Farm Family Living Cost Update
Farm Business Management Update, August 1999
By David M. Kohl of the Department of Agricultural and Applied Economics, Virginia Tech
One of the largest items in a farm family's cash flow is the withdrawal taken for family living. For most sole proprietorships, it is the amount left over after all farm expenses and debt payments are made. Some partnerships and corporations specifically take withdrawals in the form of wages. Most agricultural lenders and farm management professionals will tell you that living expenses are the most difficult figure to estimate and document is family living. In these financially stressed times, having accurate data when presenting a cash flow plan is imperative.
The Nebraska Farm and Ranch Records provide some of the most accurate and in-depth breakdown concerning family living costs over a period of time. Food, medical care, and insurance represent nearly 30 percent of the budget (Table 1). Nearly one-third of all producers lack health care benefits, or they have spouses providing some or all benefits. Such benefits provided by spouses are inaccurately missing from the budget and would significantly increase it if they were appropriately budgeted.
Families represented in these budget summaries appear to be spending more on personal items, clothing, gifts, and recreation, expenses which seem to be paralleling the families in the general economy. This budget item has increased from 19 to 24 percent of total budget from 1989 to 1999 has occurred.
The category of personal interest reflects that farm families could increasingly be using installment and credit card debt. Anecdotal evidence suggests that farm families are placing farm and household expenses on the plastic credit cards as the farm recession continues.
The education line in the summaries may not be reflective of an individual's situation. Some people are sending children to private schools and colleges or public institutions of higher learning. These costs can elevate total family expenditures to $50,000 plus for five to ten year periods. If income taxes and Social Security are added to living expenses, a total to $45,000 to $60,000 becomes the norm.
Rules of Thumb
Many people will ask if any methods or rules of thumb can be utilized when estimating family living expenses.
First, when developing a family living budget, break costs down on a monthly basis and add a 15 to 25 percent fudge factor for Murphyıs Law.
Second, family living costs generally account for between 10 and 15 percent of gross farm revenue. For example, a business generating $300,000 of revenue would have a withdrawal anywhere from $30,000 to $45,000. If a family desires a higher standard of living, then non-farm income is needed to supplement withdrawals.
A farm business exceeding a debt to asset ratio of 50 percent means that living expenses should generally be under 10 percent of revenue. This needed reduction in family living expenses is a result of the heavy debt payments taking a larger share of the revenue pie and reducing the flexibility of family withdrawals.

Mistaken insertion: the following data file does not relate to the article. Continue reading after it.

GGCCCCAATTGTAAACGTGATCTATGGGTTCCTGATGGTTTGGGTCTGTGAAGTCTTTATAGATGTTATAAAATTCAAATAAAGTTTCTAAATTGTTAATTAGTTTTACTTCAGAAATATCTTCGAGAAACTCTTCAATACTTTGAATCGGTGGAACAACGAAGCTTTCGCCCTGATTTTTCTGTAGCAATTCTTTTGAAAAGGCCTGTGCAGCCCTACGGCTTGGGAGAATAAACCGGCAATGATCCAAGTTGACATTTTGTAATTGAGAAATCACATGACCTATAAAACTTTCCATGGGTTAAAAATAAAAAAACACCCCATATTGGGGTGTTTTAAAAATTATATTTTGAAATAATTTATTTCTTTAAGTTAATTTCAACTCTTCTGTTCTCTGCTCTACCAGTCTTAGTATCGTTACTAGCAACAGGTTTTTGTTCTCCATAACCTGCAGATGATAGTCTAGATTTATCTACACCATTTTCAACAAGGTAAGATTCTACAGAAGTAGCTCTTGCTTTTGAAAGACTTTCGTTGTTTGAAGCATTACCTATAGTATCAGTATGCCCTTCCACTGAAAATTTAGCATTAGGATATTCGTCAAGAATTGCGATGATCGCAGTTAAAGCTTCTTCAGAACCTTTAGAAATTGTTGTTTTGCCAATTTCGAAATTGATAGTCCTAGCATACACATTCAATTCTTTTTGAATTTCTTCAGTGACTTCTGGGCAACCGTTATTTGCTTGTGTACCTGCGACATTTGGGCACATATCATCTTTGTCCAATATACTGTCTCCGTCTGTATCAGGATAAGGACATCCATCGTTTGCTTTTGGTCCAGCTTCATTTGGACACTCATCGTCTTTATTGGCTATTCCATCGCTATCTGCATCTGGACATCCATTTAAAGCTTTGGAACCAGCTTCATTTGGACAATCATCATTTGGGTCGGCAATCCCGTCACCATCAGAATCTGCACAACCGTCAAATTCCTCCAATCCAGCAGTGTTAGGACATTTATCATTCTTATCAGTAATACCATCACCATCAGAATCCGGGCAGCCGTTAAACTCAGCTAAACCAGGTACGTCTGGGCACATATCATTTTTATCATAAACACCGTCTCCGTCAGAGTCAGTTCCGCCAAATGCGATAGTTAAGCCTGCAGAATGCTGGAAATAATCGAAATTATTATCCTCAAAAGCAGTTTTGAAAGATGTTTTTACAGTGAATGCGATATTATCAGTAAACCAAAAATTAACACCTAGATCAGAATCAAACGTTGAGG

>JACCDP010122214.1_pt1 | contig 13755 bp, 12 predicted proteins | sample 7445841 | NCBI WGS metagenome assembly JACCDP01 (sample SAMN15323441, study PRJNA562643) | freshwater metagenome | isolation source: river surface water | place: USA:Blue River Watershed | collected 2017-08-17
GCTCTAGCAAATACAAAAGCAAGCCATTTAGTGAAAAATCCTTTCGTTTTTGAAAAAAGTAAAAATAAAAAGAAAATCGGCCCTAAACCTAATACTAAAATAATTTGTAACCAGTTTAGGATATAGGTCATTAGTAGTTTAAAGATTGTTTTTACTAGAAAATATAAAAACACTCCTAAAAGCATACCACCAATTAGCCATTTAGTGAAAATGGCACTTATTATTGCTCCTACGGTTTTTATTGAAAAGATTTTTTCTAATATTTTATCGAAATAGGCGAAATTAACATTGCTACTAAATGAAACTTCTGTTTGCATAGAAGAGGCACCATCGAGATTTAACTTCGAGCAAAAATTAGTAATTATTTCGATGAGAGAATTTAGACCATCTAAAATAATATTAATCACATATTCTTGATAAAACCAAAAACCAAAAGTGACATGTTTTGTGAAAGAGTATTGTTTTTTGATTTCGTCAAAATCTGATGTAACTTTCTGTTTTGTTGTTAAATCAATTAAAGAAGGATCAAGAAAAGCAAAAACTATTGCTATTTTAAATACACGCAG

If you are a contract grower, have a business over $1 million in revenue, or have a young person entering the business, the firm will have to generate $40,000 more in net income to cover the living and tax requirements of the new member.
Some evidence indicates that couples over the age of 65 will require approximately 25 percent more to support their lifestyles than a couple who are 35. For the older couples, medical costs are much higher in retirement years, and they want to travel to geographically dispersed children and grandchildren, and to vacation and shop.
Are Your Costs In Line?
You can utilize the preceding factors to determine whether your costs are in line. However, a more scientific method can provide you with noteworthy insight. A study of over 25 farm record systems nationwide finds that taking 5 percent of farm revenue and adding $12,500 per operator/manager is a good estimate of living costs. For example, parents with a child operating a business that generates $500,000 in revenue could have a withdrawal of $50,000 in total or $25,000 per family. If they desire more money, their choices are to enlarge the business or seek additional non-farm revenue.
Living Costs as an Overhead Expense
Some of the most valuable assets in farm businesses are not machinery or buildings but the human assets. More record systems are now examining living costs per bushel, per hundredweight (cwt.) of milk and animal unit to determine overhead efficiency. Some preliminary results find that family living costs are ranging from 28 cents to 60 cents per bushel of corn. Dairymen have found their costs range from $1.25 per cwt. to as high as $5.50 per cwt. Apparently, if family living cost is represented as an overhead cost per unit, producers will then more accurately calculate the cost of production and benchmark how competitive they are with both domestic and global producers.
In summary, as the agricultural recession continues, and reduces margins for living, it will become imperative to have separate accounts for business and personal expenditures. A system of being able to compare projected to historical costs will show major deviations in individual items. Finally, comparisons to benchmarks and guidelines will further refine your competitive position.
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